Speed is everything these days. Browsers try to cache content on web pages to speed up loading. There are many ways to tell the browser what to cache, when to cache it, and how long to keep cached content.
Preloading is one such caching feature that helps improve the page load speed of your WordPress site. However, this may produce errors in the Google Lighthouse report used in the Google PageSpeed Insights tool.
In this article, let’s explain how to fix preloaded keyword requests due to fonts in PageSpeed Insights.
How to use preload?
Preloading, as the name suggests, tells the browser to start caching the resources on the page immediately when the page starts to load. This will help cache CSS, scripts and fonts that will be needed later. You can learn more about preloading in this Google developer article.
Google PageSpeed problem with preload
While preloading will speed up load times, it should be used correctly. Check your website with the PageSpeed Insights tool to see if any chances are available due to preload requests. Below is an example showing that you can save 7.05 seconds due to preloading critical requests.
When you click the down arrow, you’ll see everything related to the delay. In this case, it’s all fonts loaded on the web page.
WordPress plugins and preloading
Now, you might be confused about how preloading appears in the Google PageSpeed report for your WordPress site. You might get this error for a number of reasons:
Load fonts via themes and plugins imported in CSS.
You are using a caching plugin like WP Rocket to preload pages but not fonts.
You are using 3rd party fonts with ads like Google AdSense or using plugins to load font awesome icons on your website.
The cache plugin adds preload request keys to all resources. However, fonts imported in CSS using @font-face are not requested with the preload key. Errors displayed by PageSpeed can be caused by fonts loaded by the site not using the preload key.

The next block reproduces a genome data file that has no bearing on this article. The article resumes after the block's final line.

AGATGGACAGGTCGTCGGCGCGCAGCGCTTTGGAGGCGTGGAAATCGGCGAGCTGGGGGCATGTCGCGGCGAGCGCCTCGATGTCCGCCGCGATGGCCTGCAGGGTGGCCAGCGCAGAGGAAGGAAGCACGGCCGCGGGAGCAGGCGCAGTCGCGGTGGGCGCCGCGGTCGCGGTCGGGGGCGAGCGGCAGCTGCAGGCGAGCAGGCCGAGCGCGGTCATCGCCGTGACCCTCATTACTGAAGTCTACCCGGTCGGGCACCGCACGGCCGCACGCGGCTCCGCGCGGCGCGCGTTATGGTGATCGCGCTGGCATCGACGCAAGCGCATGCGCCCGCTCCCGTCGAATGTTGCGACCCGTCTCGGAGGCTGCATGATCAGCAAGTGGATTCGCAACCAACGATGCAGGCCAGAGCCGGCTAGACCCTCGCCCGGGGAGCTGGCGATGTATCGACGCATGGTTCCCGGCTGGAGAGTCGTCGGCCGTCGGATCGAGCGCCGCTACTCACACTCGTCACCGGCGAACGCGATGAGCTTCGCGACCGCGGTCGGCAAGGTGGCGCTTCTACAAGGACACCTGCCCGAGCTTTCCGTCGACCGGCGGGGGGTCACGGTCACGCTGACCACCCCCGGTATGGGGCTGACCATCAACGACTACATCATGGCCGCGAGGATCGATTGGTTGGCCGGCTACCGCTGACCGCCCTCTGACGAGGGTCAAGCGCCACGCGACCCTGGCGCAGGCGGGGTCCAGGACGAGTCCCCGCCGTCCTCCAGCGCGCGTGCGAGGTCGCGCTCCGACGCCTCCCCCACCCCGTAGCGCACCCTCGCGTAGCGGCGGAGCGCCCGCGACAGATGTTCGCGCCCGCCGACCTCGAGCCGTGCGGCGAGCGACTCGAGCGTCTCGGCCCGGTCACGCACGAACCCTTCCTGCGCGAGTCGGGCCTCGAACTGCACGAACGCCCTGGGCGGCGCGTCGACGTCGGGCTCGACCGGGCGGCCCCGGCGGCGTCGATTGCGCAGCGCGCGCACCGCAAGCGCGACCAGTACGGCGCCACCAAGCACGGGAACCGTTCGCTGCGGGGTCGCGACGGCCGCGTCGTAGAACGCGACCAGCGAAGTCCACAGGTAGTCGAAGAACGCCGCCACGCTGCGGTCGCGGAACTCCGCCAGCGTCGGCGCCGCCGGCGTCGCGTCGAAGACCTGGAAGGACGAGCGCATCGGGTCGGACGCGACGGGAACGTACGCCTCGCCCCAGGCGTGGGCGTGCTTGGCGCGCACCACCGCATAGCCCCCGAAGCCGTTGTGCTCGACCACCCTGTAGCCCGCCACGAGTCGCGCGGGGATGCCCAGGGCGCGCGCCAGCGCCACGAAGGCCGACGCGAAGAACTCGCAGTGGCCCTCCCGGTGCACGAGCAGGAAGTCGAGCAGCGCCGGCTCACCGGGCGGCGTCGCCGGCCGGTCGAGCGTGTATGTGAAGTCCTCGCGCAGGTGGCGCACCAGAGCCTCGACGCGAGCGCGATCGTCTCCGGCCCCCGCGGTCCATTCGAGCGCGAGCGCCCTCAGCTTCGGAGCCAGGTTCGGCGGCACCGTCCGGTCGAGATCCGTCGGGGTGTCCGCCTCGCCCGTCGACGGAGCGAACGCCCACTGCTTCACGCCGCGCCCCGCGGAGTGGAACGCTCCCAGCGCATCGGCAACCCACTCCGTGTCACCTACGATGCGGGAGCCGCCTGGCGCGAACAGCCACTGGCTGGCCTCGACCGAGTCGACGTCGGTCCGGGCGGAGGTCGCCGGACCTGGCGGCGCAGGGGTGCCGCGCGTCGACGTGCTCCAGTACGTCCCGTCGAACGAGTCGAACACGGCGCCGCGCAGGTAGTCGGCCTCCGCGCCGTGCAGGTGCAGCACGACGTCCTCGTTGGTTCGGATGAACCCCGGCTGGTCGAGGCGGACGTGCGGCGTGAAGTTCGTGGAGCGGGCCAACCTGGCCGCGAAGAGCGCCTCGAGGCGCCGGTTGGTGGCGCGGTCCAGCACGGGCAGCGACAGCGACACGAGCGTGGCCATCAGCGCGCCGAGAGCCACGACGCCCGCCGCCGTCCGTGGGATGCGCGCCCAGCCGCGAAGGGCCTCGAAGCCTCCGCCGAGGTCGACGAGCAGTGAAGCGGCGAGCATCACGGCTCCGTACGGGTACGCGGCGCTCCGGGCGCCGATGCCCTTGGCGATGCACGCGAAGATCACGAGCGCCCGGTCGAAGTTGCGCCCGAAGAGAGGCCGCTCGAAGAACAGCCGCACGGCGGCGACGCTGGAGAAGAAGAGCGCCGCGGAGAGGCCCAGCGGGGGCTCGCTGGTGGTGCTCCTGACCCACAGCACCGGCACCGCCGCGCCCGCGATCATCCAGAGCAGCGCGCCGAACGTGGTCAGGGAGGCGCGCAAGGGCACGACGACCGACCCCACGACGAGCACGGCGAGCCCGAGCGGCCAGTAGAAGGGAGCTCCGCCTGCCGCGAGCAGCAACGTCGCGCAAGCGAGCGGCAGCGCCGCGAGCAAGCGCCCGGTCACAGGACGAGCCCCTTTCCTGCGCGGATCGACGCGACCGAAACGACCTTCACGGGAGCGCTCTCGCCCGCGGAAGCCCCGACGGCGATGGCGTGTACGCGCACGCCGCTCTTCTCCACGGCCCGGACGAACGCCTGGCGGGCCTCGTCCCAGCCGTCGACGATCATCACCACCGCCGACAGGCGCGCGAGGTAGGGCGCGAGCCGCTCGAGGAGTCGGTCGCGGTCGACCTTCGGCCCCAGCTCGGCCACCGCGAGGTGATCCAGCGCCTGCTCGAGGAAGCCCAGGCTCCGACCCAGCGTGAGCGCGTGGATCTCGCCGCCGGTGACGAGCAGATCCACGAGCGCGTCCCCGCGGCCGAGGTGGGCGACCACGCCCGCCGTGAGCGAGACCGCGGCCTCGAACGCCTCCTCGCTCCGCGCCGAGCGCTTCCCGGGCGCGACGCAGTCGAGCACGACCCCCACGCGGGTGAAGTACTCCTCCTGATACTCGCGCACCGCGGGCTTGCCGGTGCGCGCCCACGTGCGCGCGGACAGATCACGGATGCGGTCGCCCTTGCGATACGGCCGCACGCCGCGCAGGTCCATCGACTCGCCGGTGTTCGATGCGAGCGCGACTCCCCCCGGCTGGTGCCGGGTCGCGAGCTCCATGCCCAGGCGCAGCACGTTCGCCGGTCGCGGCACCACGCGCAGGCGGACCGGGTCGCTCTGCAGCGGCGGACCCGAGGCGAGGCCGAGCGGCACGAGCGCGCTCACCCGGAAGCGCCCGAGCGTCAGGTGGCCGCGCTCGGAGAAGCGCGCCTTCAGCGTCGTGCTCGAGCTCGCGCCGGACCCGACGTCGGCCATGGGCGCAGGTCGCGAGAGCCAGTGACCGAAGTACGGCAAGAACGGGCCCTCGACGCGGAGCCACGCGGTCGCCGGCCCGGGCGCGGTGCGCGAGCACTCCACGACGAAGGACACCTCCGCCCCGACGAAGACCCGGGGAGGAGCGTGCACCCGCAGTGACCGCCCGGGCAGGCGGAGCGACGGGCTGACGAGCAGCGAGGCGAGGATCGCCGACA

How to fix preload critical request issue due to fonts?
You can get rid of the error by manually adding a preload key on the site title of those resources displayed in PageSpeed. However, there are also plugins that automatically insert meta tags on your headers. We will explain manual and plugin methods.
Fix preload keyword requests in Google PSI with WP Rocket
First, we’ll use the WP Rocket plugin for illustration because it’s simple and you don’t need to modify the PHP files.
Manually add preload meta tags
Follow the steps below to manually insert meta tags in your theme’s header.php file. We recommend using child themes so that changes will persist when the parent theme is updated.
Prepare link meta tags
The first step is to get all the URLs of the resources displayed in Google PageSpeed. Often you see the end of the URL, hover over the link to see the full URL of the blocking resource. Now you can copy and paste the URL into a text editor.